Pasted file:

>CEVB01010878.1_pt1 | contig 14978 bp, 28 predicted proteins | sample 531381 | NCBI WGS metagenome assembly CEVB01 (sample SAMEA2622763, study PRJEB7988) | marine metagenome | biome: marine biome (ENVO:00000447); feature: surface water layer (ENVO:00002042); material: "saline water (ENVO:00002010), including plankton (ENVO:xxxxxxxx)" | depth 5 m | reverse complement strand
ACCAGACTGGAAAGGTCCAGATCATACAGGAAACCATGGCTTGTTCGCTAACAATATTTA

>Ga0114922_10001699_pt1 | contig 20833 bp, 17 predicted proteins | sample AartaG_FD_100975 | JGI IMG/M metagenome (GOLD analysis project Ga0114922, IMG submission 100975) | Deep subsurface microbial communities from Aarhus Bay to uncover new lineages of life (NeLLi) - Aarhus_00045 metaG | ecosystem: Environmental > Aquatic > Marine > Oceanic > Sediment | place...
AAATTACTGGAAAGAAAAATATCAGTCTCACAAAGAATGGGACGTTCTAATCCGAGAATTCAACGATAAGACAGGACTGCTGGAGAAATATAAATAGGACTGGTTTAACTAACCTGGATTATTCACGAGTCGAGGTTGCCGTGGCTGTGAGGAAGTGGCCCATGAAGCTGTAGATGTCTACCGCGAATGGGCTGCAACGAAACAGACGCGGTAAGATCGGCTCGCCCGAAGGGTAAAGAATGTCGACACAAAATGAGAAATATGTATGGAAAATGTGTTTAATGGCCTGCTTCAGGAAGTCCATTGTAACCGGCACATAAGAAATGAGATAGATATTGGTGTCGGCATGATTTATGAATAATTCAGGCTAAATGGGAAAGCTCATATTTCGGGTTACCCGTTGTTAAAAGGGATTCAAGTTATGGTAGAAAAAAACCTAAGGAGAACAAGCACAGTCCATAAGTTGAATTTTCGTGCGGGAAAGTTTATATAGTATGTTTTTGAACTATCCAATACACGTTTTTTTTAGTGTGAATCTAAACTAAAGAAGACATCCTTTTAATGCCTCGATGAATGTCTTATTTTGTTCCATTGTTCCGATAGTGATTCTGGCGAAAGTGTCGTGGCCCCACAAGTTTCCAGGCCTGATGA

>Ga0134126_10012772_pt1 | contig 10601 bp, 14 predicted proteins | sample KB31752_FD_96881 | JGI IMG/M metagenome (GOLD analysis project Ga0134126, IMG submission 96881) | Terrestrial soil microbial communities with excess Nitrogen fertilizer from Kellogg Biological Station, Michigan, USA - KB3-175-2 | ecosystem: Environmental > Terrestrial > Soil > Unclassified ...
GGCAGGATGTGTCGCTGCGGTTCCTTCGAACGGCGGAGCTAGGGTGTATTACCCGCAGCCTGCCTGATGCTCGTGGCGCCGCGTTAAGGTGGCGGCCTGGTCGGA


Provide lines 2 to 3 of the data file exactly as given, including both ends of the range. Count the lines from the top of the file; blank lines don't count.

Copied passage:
ACCAGACTGGAAAGGTCCAGATCATACAGGAAACCATGGCTTGTTCGCTAACAATATTTA

>Ga0114922_10001699_pt1 | contig 20833 bp, 17 predicted proteins | sample AartaG_FD_100975 | JGI IMG/M metagenome (GOLD analysis project Ga0114922, IMG submission 100975) | Deep subsurface microbial communities from Aarhus Bay to uncover new lineages of life (NeLLi) - Aarhus_00045 metaG | ecosystem: Environmental > Aquatic > Marine > Oceanic > Sediment | place...